Infectious Complications Associated With Immunomodulating Monoclonal Antibodies Used in the Treatment of Hematologic Malignancy

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  • a From Brigham & Women's Hospital and Harvard Medical School and Dana-Farber Cancer Institute, Boston, Massachusetts.

Immunomodulating monoclonal antibodies are a relatively new addition to the armamentarium of cancer therapeutics and have been shown to improve clinical outcomes in patients with various hematologic malignancies. Because of their targeted nature, these agents are often believed to be less immunosuppressive than standard cytotoxic chemotherapeutic agents. A clear causal association between an immunomodulating therapy and its infectious sequelae is often difficult to discern because of the burden of comorbid illness, intrinsic immunosuppression from the underlying malignancy, use in the salvage setting, and prior and concomitant use of immunosuppressive agents in this patient population. This article evaluates better-established and anecdotal infectious complications associated with major immunomodulating therapies used in hematologic malignancy and hematopoietic stem cell transplantation, including rituximab, alemtuzumab, gemtuzumab ozogamicin, infliximab, dacluzimab, and basiliximab.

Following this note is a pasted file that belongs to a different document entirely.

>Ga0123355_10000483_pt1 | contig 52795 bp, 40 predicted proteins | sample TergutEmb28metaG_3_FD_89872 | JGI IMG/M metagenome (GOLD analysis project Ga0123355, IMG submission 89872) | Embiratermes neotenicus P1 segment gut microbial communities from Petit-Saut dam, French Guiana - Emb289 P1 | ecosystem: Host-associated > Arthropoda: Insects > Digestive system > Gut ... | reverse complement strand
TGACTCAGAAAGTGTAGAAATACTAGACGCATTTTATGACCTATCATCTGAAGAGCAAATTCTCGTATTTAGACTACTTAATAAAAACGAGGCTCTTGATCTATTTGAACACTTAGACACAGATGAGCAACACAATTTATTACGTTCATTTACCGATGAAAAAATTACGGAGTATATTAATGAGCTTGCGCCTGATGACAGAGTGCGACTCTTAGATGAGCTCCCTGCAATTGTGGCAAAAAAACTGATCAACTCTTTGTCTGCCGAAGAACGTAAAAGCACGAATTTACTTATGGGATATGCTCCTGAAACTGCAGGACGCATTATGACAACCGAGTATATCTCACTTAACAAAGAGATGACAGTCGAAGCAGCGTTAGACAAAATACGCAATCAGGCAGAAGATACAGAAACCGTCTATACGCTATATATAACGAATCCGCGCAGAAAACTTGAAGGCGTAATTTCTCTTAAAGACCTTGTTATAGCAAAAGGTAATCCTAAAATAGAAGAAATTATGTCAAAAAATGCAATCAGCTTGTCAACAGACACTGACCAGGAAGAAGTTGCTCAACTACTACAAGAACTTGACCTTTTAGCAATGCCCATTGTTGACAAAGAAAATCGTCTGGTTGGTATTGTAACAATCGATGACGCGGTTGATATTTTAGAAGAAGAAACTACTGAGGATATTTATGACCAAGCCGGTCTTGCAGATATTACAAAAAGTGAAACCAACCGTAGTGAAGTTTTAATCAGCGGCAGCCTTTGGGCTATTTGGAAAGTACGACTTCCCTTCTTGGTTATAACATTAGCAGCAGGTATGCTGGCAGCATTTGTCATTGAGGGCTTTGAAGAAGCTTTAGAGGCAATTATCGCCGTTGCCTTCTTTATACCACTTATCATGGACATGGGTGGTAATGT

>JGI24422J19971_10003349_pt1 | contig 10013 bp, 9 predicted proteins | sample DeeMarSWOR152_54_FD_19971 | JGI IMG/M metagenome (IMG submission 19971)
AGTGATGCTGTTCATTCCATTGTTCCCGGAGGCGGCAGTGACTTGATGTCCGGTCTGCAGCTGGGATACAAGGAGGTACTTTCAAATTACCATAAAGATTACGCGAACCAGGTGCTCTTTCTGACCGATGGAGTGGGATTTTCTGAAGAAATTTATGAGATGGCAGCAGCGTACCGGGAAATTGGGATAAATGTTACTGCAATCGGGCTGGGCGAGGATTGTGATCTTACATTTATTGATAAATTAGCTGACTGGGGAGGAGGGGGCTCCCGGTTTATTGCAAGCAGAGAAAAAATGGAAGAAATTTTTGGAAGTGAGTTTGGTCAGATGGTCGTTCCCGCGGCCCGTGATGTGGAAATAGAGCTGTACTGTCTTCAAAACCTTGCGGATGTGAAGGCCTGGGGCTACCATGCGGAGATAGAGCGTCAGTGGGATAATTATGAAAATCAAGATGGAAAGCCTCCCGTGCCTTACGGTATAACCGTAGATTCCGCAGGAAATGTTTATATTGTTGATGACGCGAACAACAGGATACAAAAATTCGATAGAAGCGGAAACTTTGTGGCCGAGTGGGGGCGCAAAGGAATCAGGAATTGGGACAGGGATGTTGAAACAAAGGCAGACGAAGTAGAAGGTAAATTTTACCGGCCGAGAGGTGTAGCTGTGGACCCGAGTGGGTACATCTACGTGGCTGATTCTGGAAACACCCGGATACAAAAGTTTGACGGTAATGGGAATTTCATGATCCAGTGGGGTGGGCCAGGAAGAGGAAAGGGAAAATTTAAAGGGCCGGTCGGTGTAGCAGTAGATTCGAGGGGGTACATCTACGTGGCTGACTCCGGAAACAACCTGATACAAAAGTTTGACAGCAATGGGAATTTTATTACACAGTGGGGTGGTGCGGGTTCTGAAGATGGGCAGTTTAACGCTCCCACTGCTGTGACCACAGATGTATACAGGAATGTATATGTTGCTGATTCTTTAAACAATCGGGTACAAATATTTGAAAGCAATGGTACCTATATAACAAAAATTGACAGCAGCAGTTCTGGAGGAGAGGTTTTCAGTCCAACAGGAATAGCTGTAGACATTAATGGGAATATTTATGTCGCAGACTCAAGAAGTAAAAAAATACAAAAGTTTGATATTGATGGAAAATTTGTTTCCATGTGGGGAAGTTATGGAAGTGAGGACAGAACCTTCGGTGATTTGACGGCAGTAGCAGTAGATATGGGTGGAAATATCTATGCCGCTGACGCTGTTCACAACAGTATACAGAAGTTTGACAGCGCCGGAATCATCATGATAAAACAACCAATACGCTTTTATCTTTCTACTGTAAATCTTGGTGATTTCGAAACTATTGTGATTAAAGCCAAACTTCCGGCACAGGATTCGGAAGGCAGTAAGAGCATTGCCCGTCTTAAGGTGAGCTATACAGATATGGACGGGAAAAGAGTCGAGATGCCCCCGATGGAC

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Correspondence: Sophia Koo, MD, Division of Infectious Diseases, Brigham & Women's Hospital, 15 Francis Street, PBB-A4, Boston, MA 02115. E-mail: skoo@partners.org

EDITORS

Brahm Segal, MD, Chief of the Infectious Disease Department, Roswell Park Cancer Institute, Buffalo, New York; Co-Chair, NCCN Prevention and Treatment of Cancer-Related Infections Panel

Disclosure: Brahm Segal, MD, has disclosed that he has served on the speaker's bureau for Merck and Pfizer and has served on the advisory board for Pfizer.

Alison G. Freifeld, MD, Director, Immunocompromised Host Infectious Diseases Program, Professor of Medicine, UNMC Eppley Cancer Center, The Nebraska Medical Center, Omaha, Nebraska

Disclosure: Alison G. Freifeld, MD, has disclosed that she has accepted financial support in the form of research support, advisory committee membership, or speaker's bureau participation from Genzyme Pharmaceuticals, Schering-Plough Corporation, Enzon Pharmaceuticals, and Astellas Pharma, Inc.

CME AUTHOR

Désirée Lie, MD, MSEd, Clinical Professor, Family Medicine, University of California, Orange; Director, Division of Faculty Development, UCI Medical Center, Orange, California

Disclosure: Désirée Lie, MD, MSEd, has disclosed no relevant financial relationships.

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